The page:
Hope and faith in the time of Corona
As the Jesuit Institute continues to study, think and reflect upon the global and local challenge of the spreading COVID-19, we are convinced that we need to face this time together and find ways of nurturing and growing our faith.
The world is changing rapidly and we have extraordinary challenges facing us. This rapid change also affects, we have come to see, the way we worship and live out our faith. God, we believe, is calling us to discern and rethink the way we do things. We are being invited to take stock and change our lifestyles so that we can continue to be faithful witnesses and disciples of Jesus Christ.
It has become clear – from other parts of the world – that the most effective way of slowing the virus down is through social distancing and isolation. There is an excellent piece explaining this graphically in The Washington Post. You mitigate risk when you do not gather in spaces with others. Even a small group of people poses a higher risk than being isolated. There seems to be a belief that if we are 100 or less then we are safe. This is not true. Even a small group of people poses a higher risk than being isolated. Good theology and good science are not enemies, they are companions that ought to be in dialogue with each other.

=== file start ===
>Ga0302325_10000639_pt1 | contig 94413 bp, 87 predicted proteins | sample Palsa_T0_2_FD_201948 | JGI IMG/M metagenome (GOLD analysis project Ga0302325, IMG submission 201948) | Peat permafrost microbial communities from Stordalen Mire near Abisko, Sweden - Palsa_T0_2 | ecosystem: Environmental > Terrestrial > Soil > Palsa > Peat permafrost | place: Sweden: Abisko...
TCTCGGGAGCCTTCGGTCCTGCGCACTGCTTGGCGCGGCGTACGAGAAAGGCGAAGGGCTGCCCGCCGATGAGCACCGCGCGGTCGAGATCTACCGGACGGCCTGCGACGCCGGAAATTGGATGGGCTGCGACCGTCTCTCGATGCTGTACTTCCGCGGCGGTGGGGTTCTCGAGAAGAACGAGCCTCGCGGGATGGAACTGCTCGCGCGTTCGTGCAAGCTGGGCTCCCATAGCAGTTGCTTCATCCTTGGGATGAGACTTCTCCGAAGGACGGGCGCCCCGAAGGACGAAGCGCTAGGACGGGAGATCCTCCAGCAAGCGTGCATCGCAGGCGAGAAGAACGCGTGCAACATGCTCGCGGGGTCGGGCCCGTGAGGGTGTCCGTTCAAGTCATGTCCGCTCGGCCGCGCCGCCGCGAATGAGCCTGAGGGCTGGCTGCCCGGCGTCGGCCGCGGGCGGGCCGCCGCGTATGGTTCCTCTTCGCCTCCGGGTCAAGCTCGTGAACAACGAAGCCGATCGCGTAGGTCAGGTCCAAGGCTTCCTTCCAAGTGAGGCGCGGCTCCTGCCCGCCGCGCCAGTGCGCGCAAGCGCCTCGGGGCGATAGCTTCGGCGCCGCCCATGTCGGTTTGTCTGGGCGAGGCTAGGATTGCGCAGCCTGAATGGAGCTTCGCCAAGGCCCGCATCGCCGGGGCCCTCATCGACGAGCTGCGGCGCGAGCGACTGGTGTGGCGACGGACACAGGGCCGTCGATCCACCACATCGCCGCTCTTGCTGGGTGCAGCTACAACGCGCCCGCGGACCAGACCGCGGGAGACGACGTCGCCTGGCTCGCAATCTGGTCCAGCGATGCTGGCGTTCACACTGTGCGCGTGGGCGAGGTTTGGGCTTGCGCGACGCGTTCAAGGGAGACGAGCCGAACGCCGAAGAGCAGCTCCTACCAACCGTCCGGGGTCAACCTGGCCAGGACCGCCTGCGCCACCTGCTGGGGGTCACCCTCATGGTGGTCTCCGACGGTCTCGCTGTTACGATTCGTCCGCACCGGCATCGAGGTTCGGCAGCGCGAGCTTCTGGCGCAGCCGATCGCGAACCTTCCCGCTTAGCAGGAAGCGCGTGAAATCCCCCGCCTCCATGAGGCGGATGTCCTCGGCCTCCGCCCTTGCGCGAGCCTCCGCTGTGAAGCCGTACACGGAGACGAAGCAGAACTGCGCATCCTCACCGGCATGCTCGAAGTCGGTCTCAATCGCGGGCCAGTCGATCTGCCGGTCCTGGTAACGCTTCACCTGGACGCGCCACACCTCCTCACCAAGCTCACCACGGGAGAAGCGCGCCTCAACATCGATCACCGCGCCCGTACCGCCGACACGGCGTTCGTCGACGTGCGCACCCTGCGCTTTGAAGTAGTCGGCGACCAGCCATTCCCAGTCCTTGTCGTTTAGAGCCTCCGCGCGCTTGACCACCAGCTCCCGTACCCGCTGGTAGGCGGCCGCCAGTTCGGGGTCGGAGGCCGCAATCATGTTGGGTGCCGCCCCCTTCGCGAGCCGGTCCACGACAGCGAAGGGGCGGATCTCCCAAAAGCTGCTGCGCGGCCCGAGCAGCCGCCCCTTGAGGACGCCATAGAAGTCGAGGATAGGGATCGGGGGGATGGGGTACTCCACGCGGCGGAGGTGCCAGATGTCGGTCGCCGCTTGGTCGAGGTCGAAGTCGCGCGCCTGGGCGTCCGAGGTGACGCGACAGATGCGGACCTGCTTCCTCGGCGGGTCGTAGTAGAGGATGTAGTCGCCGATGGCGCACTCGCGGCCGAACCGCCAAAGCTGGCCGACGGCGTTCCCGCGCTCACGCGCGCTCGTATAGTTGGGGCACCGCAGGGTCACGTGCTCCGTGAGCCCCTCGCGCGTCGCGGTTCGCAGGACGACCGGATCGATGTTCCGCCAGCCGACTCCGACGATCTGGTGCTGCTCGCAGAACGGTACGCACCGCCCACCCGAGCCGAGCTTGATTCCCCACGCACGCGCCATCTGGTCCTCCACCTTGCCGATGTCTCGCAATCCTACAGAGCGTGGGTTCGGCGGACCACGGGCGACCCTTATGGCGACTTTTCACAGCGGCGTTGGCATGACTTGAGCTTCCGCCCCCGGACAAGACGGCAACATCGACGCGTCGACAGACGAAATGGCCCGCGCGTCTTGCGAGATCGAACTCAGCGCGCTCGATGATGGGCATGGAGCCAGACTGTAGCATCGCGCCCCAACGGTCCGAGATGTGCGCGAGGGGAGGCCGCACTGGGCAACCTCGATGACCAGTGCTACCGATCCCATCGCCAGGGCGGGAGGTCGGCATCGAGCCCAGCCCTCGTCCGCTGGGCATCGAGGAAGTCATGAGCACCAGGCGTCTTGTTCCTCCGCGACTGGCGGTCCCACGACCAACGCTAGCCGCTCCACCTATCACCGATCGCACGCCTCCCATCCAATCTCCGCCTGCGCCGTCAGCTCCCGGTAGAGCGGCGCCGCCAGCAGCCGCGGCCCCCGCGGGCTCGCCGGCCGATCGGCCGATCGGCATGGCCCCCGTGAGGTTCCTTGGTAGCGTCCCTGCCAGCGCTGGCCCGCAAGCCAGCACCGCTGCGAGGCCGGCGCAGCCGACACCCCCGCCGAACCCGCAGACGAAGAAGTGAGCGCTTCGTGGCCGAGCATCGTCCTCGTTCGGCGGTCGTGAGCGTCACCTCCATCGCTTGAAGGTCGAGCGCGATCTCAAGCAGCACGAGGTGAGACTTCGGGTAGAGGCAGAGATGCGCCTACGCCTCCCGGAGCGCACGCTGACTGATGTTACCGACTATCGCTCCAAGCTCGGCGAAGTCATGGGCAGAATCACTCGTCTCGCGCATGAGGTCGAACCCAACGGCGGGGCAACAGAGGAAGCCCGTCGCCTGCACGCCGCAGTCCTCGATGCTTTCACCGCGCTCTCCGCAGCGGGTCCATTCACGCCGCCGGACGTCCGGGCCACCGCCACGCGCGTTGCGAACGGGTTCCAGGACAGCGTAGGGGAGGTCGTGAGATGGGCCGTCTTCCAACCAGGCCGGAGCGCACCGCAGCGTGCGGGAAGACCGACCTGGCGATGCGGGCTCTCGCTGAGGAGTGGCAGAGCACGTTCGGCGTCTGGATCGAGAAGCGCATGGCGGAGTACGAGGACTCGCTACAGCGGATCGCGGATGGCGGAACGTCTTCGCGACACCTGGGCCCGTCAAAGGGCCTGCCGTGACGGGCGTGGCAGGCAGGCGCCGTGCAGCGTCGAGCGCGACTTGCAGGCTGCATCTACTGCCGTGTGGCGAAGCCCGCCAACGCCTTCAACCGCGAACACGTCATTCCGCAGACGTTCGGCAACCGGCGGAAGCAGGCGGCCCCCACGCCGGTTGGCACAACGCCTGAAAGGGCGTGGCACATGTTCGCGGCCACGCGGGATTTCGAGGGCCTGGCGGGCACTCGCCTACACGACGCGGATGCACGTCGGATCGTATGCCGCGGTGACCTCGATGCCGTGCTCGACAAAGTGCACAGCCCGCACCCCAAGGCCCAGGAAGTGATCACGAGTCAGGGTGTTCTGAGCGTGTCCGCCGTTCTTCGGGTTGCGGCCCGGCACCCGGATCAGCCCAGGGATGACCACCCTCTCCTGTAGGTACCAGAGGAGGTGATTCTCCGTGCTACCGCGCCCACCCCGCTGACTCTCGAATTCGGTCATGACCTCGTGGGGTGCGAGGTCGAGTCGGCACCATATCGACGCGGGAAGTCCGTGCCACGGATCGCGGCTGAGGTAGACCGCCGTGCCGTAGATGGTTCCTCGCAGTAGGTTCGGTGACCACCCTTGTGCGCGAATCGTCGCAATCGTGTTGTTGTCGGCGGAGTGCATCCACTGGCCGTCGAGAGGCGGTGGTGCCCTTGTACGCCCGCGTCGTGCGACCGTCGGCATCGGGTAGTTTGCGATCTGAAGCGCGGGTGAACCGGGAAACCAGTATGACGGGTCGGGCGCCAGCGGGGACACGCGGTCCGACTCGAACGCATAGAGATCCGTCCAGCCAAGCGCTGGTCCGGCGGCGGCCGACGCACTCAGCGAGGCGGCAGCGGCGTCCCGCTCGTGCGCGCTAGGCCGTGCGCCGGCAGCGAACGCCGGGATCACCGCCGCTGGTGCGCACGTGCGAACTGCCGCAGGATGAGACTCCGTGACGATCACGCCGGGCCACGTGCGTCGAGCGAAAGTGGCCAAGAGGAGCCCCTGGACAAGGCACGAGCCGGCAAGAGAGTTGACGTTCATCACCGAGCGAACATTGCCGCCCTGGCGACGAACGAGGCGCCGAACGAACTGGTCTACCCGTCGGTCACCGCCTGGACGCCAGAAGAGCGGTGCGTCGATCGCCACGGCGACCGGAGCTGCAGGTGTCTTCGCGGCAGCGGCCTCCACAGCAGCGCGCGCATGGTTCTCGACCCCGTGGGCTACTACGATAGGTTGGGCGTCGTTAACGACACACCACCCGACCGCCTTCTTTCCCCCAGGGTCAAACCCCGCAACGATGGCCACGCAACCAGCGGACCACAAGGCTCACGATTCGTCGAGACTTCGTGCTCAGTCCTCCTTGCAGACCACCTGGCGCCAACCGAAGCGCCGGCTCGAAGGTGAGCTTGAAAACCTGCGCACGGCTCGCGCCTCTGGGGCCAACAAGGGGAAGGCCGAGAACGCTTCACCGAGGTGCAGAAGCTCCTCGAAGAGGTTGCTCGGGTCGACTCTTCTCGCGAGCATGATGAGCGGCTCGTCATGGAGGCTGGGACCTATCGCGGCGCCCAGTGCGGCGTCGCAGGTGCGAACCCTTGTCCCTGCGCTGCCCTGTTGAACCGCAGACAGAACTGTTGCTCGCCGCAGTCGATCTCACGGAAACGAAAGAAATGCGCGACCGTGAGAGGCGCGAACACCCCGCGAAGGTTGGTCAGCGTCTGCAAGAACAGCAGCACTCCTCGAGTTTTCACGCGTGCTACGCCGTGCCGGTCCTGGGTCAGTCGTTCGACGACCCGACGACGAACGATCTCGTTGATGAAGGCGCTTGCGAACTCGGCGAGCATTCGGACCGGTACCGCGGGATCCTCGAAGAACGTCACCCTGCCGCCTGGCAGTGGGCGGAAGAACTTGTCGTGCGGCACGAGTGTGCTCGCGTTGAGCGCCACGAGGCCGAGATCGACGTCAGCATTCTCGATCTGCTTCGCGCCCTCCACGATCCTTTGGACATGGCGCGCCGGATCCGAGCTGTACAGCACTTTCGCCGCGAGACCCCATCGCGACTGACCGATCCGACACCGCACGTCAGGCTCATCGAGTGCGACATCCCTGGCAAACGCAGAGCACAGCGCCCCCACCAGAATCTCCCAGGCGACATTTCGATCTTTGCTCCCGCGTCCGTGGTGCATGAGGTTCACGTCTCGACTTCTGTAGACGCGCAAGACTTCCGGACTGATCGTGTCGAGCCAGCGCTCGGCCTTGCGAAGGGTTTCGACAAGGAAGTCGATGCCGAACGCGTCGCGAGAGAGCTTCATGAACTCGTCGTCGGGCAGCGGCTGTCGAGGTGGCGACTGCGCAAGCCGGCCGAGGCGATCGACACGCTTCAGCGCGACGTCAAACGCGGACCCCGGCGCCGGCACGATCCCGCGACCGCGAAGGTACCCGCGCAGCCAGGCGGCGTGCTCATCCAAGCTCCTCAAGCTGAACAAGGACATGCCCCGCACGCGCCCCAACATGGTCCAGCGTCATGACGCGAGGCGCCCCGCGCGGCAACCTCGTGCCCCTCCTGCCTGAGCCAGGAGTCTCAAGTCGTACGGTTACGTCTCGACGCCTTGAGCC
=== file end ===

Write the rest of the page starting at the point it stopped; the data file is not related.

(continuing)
The Eucharist is at the heart of our Catholic Christian faith. As we enter into a moment in history where gathering together is not possible, we should not become angry, anxious or even lose hope. We must follow the best science that we have and allow our theology to show us new ways of being the body of Christ.
Distancing and isolation is not easy, it is a struggle. We are by our very nature social beings who want to be connected to others. We, God’s people, also have an inherent desire to be united with the Lord himself in the Eucharist. And so, at this time, we have to be resourceful and find new ways to maintain our unity. We have to use this time of distancing and isolation to go deeper, like the tree in the desert whose roots push down into the earth to find the water that will sustain it when the sun has dried up any water near the surface.
Unlike those who have gone before us, we have ways and means at our disposal to help us maintain our spiritual lives during this time. The means of mass communication are a gift from God and can keep us connected, informed, lessen the challenge of being isolated and help us grow in prayer and faith.
We must take courage that many of the men and women who inspire us today – the saints – found themselves isolated at times. For some, this isolation gave them the gift of contemplation. So, instead of worrying or fearing social distancing, we can ask ourselves what we can do to ensure that we use this time for spiritual profit.
God will sustain us, God has never abandoned us! God is eternal and unlimited. God has never been limited to sacraments alone. God will give us, in this unpredictable time, the nourishment we need to continue our journey. For a while, we are being invited to learn how to pray in a new way with the universal Church.